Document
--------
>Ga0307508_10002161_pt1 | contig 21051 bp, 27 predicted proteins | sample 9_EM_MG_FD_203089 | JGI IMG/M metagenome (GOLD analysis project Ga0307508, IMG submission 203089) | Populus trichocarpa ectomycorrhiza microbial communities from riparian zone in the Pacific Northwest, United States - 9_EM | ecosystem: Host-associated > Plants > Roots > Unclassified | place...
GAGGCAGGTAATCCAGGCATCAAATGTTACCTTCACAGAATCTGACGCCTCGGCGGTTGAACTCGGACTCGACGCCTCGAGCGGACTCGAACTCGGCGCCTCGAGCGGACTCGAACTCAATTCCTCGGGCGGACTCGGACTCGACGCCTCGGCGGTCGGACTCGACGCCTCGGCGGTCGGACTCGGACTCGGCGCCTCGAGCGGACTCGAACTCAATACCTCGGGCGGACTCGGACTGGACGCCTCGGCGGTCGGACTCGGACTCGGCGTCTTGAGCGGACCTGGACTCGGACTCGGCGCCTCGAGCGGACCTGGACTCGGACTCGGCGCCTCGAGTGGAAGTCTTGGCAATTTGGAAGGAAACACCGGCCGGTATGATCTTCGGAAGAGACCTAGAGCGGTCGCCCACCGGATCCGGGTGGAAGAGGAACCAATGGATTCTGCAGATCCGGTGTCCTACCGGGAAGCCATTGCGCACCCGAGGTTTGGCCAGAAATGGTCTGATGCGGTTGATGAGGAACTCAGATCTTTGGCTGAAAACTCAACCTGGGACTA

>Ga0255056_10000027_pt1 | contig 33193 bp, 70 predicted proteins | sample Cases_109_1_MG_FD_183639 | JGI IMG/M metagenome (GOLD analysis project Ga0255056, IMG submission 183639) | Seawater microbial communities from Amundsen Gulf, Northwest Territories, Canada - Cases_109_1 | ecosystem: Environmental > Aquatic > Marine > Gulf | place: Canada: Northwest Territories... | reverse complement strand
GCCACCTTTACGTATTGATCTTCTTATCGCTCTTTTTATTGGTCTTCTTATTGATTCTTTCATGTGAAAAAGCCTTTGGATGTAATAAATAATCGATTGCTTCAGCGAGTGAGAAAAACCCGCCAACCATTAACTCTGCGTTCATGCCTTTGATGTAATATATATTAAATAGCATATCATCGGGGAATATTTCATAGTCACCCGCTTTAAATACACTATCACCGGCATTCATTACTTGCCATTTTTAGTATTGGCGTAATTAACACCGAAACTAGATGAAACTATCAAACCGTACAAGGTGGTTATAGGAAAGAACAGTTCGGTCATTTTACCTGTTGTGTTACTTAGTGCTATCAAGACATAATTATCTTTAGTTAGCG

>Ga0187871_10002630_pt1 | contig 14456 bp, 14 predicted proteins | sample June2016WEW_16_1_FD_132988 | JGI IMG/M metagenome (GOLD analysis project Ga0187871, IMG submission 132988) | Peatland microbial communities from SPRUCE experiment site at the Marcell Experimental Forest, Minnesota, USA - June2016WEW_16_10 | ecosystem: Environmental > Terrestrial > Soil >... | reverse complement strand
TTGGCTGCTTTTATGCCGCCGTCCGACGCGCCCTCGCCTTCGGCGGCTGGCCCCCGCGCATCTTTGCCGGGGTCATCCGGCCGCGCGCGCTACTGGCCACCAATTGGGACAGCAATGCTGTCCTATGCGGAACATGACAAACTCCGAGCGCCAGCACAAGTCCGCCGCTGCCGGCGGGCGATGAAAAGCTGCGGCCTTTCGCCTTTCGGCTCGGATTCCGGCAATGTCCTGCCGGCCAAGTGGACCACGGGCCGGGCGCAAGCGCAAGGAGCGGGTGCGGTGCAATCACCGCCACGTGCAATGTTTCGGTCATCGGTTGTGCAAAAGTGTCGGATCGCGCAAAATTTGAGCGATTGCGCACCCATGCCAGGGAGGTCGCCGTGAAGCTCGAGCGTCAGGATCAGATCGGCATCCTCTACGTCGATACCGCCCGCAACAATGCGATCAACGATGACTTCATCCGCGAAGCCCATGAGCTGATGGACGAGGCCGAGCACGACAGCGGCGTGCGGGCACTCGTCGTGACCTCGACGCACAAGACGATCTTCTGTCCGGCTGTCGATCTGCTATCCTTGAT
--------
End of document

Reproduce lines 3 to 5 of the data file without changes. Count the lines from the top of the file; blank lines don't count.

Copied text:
>Ga0255056_10000027_pt1 | contig 33193 bp, 70 predicted proteins | sample Cases_109_1_MG_FD_183639 | JGI IMG/M metagenome (GOLD analysis project Ga0255056, IMG submission 183639) | Seawater microbial communities from Amundsen Gulf, Northwest Territories, Canada - Cases_109_1 | ecosystem: Environmental > Aquatic > Marine > Gulf | place: Canada: Northwest Territories... | reverse complement strand
GCCACCTTTACGTATTGATCTTCTTATCGCTCTTTTTATTGGTCTTCTTATTGATTCTTTCATGTGAAAAAGCCTTTGGATGTAATAAATAATCGATTGCTTCAGCGAGTGAGAAAAACCCGCCAACCATTAACTCTGCGTTCATGCCTTTGATGTAATATATATTAAATAGCATATCATCGGGGAATATTTCATAGTCACCCGCTTTAAATACACTATCACCGGCATTCATTACTTGCCATTTTTAGTATTGGCGTAATTAACACCGAAACTAGATGAAACTATCAAACCGTACAAGGTGGTTATAGGAAAGAACAGTTCGGTCATTTTACCTGTTGTGTTACTTAGTGCTATCAAGACATAATTATCTTTAGTTAGCG

>Ga0187871_10002630_pt1 | contig 14456 bp, 14 predicted proteins | sample June2016WEW_16_1_FD_132988 | JGI IMG/M metagenome (GOLD analysis project Ga0187871, IMG submission 132988) | Peatland microbial communities from SPRUCE experiment site at the Marcell Experimental Forest, Minnesota, USA - June2016WEW_16_10 | ecosystem: Environmental > Terrestrial > Soil >... | reverse complement strand